And that’s how I feel about the NFL. There’s so much I hate about them — from their non-profit status, the denial of the long term effects of concussions, the way they treat the referees and cheerleaders, how the wealthy owners manipulate communities to get new stadiums and economic concessions, thumbing their nose at those same communities when they don’t get what they want, like petulant children, even as they get tax breaks while the cities crumble into economic ruin. And yet…. And yet I still look forward to football season, watching the games on Sunday with my son and cheering on my favorite team (the Green Bay Packers, who, I like to point out, is the only major sports team owned by the community, a loophole the NFL closed the moment after the Packers incorporated in 1950).
But now there’s this latest spate of incidents of violent behavior off the field giving the league a black eye and tarnishing their image. This is both for the behavior of the players and for the way the league is, or more correctly isn’t, dealing with these issues. Most commenters and pundits and people paying attention believe during his tenure beginning in 2006, commissioner Roger Goddell is at least partially, if not mostly, responsible. And yet he apparently continues to have the support of all the team owners, as he said during the travesty of a press conference he held recently, during which by all accounts he did more harm than good. That alone, tells us quite a bit about how out-of-touch with their fans the league really is, but then we’ve seen that over and over again during the many scandals in recent years.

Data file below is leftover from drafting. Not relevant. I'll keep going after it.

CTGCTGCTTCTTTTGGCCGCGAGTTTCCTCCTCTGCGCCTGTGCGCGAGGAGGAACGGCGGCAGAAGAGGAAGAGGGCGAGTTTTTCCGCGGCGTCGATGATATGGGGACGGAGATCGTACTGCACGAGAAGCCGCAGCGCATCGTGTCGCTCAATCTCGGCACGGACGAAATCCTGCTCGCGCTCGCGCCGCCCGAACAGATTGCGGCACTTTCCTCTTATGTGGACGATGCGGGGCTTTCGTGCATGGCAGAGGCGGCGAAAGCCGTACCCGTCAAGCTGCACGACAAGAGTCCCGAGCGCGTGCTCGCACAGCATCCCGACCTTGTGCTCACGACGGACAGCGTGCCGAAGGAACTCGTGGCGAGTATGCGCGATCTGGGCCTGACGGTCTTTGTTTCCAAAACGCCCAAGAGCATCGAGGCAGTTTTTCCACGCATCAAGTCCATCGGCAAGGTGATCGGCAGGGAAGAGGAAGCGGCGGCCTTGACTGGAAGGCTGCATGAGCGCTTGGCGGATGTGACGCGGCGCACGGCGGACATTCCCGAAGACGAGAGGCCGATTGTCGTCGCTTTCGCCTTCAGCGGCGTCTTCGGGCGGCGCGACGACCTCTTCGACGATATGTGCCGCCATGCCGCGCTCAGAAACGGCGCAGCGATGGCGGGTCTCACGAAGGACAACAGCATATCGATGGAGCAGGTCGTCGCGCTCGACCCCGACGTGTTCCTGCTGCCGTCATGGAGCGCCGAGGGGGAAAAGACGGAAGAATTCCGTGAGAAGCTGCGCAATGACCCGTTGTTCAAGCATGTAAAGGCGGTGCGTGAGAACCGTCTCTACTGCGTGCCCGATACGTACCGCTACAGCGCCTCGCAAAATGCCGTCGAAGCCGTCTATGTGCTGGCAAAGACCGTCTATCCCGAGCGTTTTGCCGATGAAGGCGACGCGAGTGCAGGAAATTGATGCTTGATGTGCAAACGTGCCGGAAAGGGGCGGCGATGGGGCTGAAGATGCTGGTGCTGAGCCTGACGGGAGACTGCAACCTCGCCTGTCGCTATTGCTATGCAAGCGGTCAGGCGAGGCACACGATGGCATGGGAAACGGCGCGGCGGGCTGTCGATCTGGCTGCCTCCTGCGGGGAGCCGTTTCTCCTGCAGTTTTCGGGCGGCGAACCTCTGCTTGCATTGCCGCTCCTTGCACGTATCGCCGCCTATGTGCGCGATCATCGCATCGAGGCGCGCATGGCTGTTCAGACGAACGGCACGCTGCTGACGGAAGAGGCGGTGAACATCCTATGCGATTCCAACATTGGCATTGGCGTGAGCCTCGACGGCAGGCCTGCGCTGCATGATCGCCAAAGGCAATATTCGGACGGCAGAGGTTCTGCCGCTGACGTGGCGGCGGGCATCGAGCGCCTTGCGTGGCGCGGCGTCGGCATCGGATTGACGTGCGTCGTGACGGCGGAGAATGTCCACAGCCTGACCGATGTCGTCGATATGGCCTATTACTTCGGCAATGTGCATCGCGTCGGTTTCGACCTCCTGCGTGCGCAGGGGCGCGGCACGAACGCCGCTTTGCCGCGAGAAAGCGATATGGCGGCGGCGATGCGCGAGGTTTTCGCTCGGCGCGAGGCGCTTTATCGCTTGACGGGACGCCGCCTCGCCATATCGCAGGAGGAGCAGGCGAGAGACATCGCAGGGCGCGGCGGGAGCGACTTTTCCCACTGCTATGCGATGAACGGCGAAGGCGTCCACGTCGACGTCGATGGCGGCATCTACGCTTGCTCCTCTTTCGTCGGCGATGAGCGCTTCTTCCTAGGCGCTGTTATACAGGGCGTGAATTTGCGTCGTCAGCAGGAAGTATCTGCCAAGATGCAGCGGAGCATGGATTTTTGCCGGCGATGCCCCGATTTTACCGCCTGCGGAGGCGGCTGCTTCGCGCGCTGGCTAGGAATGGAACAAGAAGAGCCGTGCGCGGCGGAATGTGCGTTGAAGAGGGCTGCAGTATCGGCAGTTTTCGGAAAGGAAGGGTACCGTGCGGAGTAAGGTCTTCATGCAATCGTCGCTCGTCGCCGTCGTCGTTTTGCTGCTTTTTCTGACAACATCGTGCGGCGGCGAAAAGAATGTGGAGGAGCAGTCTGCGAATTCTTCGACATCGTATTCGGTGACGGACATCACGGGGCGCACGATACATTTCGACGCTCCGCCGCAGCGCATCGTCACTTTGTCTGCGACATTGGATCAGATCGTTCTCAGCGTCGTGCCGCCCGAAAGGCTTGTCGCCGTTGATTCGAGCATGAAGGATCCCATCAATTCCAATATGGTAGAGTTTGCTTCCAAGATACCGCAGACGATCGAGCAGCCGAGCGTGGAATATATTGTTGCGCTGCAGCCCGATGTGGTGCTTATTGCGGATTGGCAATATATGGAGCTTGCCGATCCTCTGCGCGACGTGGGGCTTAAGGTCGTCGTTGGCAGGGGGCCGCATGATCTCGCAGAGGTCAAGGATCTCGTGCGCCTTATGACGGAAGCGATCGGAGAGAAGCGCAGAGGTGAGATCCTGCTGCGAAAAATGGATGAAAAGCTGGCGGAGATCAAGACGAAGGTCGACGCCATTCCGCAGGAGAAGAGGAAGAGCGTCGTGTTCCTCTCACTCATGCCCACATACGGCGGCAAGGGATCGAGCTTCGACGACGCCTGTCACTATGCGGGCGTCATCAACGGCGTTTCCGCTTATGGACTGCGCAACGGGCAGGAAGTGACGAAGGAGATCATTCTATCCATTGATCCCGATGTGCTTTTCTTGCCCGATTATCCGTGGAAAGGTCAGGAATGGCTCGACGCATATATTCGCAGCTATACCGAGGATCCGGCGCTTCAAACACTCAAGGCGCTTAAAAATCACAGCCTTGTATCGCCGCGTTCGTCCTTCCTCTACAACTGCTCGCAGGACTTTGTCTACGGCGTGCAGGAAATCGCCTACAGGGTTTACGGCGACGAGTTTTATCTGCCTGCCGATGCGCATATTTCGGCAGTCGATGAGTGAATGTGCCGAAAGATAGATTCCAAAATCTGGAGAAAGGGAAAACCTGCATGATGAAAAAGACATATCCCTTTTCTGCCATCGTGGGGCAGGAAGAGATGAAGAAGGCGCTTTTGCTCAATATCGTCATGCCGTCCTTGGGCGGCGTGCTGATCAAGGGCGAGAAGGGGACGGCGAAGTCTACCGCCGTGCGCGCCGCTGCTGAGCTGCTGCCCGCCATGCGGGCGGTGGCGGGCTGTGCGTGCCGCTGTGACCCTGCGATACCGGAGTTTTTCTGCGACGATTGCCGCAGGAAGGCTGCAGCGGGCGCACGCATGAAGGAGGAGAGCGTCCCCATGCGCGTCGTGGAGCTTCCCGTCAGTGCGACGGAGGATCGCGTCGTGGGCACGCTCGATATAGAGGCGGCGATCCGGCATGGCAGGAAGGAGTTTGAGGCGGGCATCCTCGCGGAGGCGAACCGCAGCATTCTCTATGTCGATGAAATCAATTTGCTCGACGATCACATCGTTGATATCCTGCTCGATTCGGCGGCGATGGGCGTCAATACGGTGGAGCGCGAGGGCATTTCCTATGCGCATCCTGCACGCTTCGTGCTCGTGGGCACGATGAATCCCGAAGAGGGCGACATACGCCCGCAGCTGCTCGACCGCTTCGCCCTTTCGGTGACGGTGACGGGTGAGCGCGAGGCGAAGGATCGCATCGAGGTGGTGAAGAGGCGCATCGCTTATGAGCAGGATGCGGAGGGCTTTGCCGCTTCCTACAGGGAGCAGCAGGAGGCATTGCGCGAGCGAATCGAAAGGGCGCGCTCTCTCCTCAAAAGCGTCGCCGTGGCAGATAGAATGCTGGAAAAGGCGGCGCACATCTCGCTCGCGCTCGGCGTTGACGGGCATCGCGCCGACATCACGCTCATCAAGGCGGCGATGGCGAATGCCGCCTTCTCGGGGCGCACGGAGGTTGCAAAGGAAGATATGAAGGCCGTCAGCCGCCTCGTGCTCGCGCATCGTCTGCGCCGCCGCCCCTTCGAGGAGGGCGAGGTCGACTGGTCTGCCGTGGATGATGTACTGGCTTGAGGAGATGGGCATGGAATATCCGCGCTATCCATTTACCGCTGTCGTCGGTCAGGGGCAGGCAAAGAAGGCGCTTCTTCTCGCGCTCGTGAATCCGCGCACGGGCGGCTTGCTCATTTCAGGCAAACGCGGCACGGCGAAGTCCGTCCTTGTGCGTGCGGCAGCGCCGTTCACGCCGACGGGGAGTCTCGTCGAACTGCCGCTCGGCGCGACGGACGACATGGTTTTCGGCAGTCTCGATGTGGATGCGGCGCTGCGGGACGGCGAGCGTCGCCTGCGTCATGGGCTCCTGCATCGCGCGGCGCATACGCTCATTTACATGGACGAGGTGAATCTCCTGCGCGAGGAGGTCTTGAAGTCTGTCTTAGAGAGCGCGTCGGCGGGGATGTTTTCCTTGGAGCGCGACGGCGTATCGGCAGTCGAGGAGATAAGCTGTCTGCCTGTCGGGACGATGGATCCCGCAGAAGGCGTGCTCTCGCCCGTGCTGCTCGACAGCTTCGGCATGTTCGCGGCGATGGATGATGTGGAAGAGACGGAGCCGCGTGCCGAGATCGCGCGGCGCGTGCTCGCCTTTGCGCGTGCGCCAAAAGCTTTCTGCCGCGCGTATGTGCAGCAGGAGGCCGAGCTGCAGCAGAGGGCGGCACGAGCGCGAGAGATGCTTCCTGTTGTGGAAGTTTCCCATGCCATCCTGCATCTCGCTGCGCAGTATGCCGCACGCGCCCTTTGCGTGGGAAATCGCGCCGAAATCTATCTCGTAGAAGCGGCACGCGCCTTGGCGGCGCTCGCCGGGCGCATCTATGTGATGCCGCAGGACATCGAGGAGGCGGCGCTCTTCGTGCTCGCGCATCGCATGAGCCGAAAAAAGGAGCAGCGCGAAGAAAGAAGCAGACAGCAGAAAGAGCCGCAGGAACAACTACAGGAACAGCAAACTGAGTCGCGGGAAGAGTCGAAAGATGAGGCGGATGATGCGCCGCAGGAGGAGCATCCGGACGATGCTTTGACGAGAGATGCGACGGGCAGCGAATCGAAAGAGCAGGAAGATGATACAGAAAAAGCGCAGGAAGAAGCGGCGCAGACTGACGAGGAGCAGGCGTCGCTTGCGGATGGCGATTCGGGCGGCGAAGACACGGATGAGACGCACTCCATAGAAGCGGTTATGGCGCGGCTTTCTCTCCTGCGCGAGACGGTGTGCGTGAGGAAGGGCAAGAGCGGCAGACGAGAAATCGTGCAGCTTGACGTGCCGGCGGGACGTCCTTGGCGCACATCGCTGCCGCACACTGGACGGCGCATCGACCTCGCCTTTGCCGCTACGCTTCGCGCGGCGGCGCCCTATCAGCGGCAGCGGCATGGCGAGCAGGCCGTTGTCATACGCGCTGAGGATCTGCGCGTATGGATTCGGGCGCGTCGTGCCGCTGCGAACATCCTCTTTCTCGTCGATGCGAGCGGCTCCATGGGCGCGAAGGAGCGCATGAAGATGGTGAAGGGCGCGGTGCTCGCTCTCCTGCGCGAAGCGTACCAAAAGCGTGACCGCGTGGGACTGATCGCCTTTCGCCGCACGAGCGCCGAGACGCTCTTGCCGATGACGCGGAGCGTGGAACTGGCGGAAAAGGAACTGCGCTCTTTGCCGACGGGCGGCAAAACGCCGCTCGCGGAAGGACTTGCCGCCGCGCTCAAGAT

What I’m truly amazed at, is how many people seem surprised that professional football players are having trouble controlling their anger and violence. They’re trained to be violent as one of the main requirements of their job. They’re no different than professional fighters, who are taught to be aggressive from Pop Warner football, high school and college football programs, so that by the time a player reaches the professional ranks of the NFL, they’re a finally tuned machine of hitting, tackling, and other skills necessary to succeed in a game that celebrates violent behavior. It’s modern gladiatorial sport, although happily no one dies at the end or gets eaten by lions.